jeffrey epstein

#NoFilter: Social Media, Sex, and the Untouchable

In the #NoFilter series, private sector engagement interns Ashley Solle and Nicole Phocas discuss youth, social media, and society in the context of the recent Jeffrey Epstein case.

The recent death of Jeffrey Epstein, who was indicted on child sex trafficking and child pornography* charges, has pushed conversations on the link between power and child sexual exploitation in the United States out of the shadows, at least for a minute. 

This is far from the first case in recent history of a wealthy, powerful man abusing his standing to manipulate and coerce children to participate in sexual acts; Robert Kraft, Terry Richardson, Larry Nassar, and R Kelly are just some of the other names that come to mind. These men abused their positions and targeted children -- usually teenage girls -- from vulnerable populations. They exploited the vulnerable child’s weakened emotional state and took advantage of problematic societal norms surrounding the over-sexualization of youth. Of course the blame lies with the abusers, but these cultural standards we’ve created have taken on a new life with social media, contributing to the ease with which traffickers can recruit victims. The problem involves youth of all genders, but since Jeffrey Epstein abused girls and since most of what we’re criticizing is based in sexist and patriarchal norms, we’ve chosen to take a female-centric approach. Besides, as women ourselves -- from the first generation to grow up with social media, no less -- we can’t help but call out how platforms like Instagram encourage certain unattainable ideals for young girls in particular. 

Like anything, social media can be a wonderful tool to access information but it also has unintended consequences. The popularity of platforms like Instagram and Snapchat has paved the way for body positive and sex positive social movements which promote a healthy snapshot of what a relationship should look like. However, posts on these platforms tend to only show the beautiful and glamorous side of life. This can be an especially damaging thing for a teenage girl in a vulnerable position, whether it’s an unstable family life, history of abuse, poverty, or lack of opportunities. When she sees the perceived happiness of their favorite Instagram influencer or celebrity, she is willing to take steps to get to this lifestyle of private jets, yachts, expensive dinners, and celebrity. When a wealthy, powerful, charismatic man like Jeffrey Epstein or R. Kelly pays attention to her, says he loves her, and offers her these things, how could she say no? Why would she want to?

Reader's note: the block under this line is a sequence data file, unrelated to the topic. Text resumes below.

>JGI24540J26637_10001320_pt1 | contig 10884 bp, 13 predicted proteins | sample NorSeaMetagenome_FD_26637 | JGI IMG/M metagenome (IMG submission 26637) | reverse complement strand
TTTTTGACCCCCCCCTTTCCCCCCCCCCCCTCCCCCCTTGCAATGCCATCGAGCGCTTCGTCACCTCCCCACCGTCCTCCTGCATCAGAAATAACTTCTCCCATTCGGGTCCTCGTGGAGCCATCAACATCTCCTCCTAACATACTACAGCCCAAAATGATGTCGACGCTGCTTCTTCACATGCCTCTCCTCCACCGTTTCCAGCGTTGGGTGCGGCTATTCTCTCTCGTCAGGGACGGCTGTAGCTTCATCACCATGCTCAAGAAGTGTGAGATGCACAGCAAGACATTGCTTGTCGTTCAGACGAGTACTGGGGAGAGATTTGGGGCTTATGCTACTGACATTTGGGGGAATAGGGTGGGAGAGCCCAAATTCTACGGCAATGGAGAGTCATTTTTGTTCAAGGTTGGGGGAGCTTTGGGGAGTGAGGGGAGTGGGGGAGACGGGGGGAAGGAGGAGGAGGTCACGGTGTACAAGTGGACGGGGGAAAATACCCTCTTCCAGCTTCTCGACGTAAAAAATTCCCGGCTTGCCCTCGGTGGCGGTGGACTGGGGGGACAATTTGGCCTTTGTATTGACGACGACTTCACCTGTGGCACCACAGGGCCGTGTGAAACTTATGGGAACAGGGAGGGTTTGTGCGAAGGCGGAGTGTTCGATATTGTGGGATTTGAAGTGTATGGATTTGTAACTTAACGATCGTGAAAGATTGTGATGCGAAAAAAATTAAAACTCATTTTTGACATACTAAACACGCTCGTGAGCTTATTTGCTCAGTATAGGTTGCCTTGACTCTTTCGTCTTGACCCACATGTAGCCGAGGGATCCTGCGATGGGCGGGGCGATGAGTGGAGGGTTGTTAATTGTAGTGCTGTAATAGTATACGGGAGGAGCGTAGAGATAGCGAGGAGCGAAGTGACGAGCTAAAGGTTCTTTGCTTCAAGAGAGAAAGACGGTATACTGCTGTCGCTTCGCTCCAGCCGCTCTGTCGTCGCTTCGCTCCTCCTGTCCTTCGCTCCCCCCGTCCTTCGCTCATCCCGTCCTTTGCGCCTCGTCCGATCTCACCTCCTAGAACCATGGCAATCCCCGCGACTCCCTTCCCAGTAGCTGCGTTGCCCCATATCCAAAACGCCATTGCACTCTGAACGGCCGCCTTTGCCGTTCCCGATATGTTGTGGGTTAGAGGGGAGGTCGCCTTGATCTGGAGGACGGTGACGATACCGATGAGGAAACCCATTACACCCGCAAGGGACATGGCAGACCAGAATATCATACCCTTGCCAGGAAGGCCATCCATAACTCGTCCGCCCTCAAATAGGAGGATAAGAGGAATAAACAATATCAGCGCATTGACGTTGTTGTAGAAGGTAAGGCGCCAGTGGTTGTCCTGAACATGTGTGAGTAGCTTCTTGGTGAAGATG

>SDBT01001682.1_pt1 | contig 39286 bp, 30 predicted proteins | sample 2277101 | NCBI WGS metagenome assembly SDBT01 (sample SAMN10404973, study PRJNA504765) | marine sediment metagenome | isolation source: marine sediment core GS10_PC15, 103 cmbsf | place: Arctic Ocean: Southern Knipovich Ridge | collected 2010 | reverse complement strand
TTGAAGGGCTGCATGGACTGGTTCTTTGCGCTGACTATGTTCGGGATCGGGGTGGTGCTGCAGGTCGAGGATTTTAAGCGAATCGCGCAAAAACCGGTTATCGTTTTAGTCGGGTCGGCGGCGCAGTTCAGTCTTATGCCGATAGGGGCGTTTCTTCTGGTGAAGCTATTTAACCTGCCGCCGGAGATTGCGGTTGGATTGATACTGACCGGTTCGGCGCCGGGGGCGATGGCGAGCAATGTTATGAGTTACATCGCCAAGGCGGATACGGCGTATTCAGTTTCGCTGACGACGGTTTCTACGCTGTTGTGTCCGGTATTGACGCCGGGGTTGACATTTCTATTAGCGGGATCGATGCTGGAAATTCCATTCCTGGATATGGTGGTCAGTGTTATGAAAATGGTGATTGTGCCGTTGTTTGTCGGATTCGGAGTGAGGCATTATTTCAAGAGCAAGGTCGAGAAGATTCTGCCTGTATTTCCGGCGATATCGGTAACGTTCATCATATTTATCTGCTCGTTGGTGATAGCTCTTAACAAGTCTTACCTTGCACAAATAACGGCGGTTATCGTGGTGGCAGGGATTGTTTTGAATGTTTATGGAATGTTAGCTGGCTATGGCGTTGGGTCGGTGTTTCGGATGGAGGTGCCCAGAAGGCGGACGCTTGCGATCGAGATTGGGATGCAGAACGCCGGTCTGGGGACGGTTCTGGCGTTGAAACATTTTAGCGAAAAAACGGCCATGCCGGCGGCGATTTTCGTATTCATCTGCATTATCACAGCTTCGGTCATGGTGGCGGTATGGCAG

Sex-positive images posted on social media by teenagers are not an excuse to sexualize them without their consent. By ignoring the problem, we are telling these children that their bodies are not their own.

The impunity that society gives wealthy and powerful men for sexual exploitation goes way beyond the individual. Our culture has an enormous problem with the over-sexualization of teens. Just to be clear, there is a massive difference between sex positivity and sexualization. Sex positivity encourages and promotes the expression of sexuality as a healthy and natural occurance when placed in the context of consent and autonomy. Sexualization is related to assigning sexuality to someone or something else, regardless of the subject’s knowledge or consent. For example, if a teen girl chooses to embrace her sexuality and post a photo on Instagram in a bikini, she has every right to do that. Regardless of her intent, no one should be sexualizing the image without her explicit consent. By contacting the girl who posted the photo, under the assumption that because she posted the photo she automatically wants sex, the viewer is over-sexualizing that person. We’ve both had instances of men, both older and our own age, harassing us on social media for innocent photos we posted, even when we were underage. There has been an issue with sexualizing teenage girls for ages: “sexy schoolgirl culture,” the young age that lingerie models begin high profile careers, and countdowns for underage female actresses turning eighteen. Because of the anonymous nature of social media, this sort of behavior is becoming more normalized. Sex-positive images posted on social media by teenagers are not an excuse to sexualize them without their consent. By ignoring the problem, we are telling these children that their bodies are not their own.